The car also gets a reworked suspension, a bigger aerodynamic package than usual, especially at the front where the carbon-fibre spoiler integrates rather well with this loaded bumper. The grille is exclusive to the M4 CSL and is even lighter than the one used on the M4 Competition.
Eagle-eyed folks may have already noticed the 50th-anniversary emblems on both ends of the coupe or the laser-lit headlights and marker lights.
As for the interior, let's just say it's a lot less practical than other M4s because of the rear seats, of which there are none. They’re replaced by two cavities overhung by restraint nets... for carrying two helmets!
There's also a great Alcantara suede steering wheel and one-piece bucket seats, which greatly limit driver adjustments. The seats are pretty tight and you have to pull out the ratchet to adjust the height.
Beyond these more ‘basic’ aspects of the M4 CSL, there's little-to-no evidence in the front row that you're sitting in a more explosive M4.
On a diet
As is very often the case with versions aimed at driving purists, a weight-loss plan was necessary, if only to improve the car's agility. As a result, no less than 108 kg were stripped from the coupe compared to the M4 Competition, via the changes made to the seats, wheels, brakes, suspension components, hood and hood cover, among others.
Behind the wheel of a beast... on a wet and cool track!
The supply-chain crisis that has been affecting the globe for the past few months also slowed down the organization of this event, which should have been held in the middle of the summer season. A car as sharp as the M4 CSL is at its best when grip is optimal, especially when it’s fitted with track tires. But because of delays, we tested the car on a soggy, cold surface in mid-October with fallen leaves splayed around the CTMP track.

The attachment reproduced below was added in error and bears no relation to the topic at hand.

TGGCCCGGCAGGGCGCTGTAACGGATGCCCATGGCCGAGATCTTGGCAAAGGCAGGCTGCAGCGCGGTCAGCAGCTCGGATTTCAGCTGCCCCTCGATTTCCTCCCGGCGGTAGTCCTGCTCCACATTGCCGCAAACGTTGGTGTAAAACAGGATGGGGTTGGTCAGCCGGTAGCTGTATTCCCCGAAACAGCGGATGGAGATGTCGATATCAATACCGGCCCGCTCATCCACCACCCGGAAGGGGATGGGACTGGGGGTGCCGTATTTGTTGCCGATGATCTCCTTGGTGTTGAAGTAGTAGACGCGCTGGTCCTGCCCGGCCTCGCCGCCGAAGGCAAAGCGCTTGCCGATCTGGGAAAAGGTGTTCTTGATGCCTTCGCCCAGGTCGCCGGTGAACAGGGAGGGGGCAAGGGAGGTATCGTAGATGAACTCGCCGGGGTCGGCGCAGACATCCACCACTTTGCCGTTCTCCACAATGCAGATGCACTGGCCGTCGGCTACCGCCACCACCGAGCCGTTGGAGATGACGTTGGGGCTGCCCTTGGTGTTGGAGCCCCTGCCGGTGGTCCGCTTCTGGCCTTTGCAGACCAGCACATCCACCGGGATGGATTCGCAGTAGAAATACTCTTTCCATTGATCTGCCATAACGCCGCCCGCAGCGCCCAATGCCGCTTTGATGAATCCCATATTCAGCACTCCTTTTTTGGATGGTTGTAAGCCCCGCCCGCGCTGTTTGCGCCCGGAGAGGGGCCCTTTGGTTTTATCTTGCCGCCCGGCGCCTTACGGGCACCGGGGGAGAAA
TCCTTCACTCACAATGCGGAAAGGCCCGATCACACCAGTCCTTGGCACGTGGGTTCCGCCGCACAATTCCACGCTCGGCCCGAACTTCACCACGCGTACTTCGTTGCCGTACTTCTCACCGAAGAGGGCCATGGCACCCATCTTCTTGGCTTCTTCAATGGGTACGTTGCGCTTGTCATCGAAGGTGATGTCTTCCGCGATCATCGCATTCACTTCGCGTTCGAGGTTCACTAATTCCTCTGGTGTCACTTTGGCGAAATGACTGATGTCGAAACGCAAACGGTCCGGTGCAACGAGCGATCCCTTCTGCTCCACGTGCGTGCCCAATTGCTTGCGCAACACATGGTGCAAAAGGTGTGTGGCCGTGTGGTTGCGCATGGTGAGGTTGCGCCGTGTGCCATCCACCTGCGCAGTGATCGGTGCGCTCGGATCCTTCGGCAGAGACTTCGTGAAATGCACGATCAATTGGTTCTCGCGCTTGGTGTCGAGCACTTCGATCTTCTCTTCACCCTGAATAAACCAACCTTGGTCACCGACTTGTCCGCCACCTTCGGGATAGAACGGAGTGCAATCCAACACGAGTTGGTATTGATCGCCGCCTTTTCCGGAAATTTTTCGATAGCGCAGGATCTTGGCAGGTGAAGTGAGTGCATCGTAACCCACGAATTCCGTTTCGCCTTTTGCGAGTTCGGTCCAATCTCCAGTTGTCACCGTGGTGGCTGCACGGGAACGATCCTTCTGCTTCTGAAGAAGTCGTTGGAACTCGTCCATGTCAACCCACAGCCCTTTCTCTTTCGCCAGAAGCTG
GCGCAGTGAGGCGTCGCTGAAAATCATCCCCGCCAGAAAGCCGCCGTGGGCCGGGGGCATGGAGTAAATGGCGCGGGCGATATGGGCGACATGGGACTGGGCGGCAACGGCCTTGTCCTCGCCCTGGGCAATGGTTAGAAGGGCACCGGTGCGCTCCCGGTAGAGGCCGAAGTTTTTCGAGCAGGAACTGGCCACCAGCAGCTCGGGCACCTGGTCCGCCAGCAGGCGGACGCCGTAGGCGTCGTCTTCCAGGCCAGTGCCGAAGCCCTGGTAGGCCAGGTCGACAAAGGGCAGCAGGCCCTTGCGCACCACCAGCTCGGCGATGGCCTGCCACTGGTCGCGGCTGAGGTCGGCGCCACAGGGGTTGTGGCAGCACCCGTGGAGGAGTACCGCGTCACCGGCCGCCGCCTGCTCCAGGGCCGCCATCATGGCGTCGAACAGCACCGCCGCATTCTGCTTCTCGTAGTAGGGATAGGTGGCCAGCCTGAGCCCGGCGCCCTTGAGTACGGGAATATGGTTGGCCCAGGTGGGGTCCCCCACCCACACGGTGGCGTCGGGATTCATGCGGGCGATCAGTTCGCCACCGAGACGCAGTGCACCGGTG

The organizers had planned for this, swapping the tires for the more user-friendly high performance package. In fact, the manufacturer, on the advice of the team of experienced instructors on hand for the event, even obliged us to stick to Sport mode during the on-track session. The more explosive Sport Plus mode was off-limits.
Despite these few constraints, we were all enthusiastic to get on with the test drive of the M4 CSL. It's not every day such an opportunity comes along, after all!
On the track
The CSL experience begins as soon as you sit inside the cabin; the super-tight seats remind me that I too should be on a diet. No matter, such buckets are very reassuring when pushing hard on a closed circuit.
Take note: BMW told us that the M4 Competition's carbon seats - which are very supportive, but a little less so than those of the M4 CSL - are also available free of charge to those who prefer the more comfortable and heated option.
The hands happily grip the Alcantara suede steering wheel and the carbon-fibre paddles and the driver's environment are beautifully crafted. It contrasts with the more deafening sound coming from the exhaust system. Remember that the M4 CSL is as soundproofed as a 90s-era Honda Civic, which is to say very mildly - and that's just as well, because at high revs, the inline 6-cylinder engine emits a very melodious symphony, thank you very much!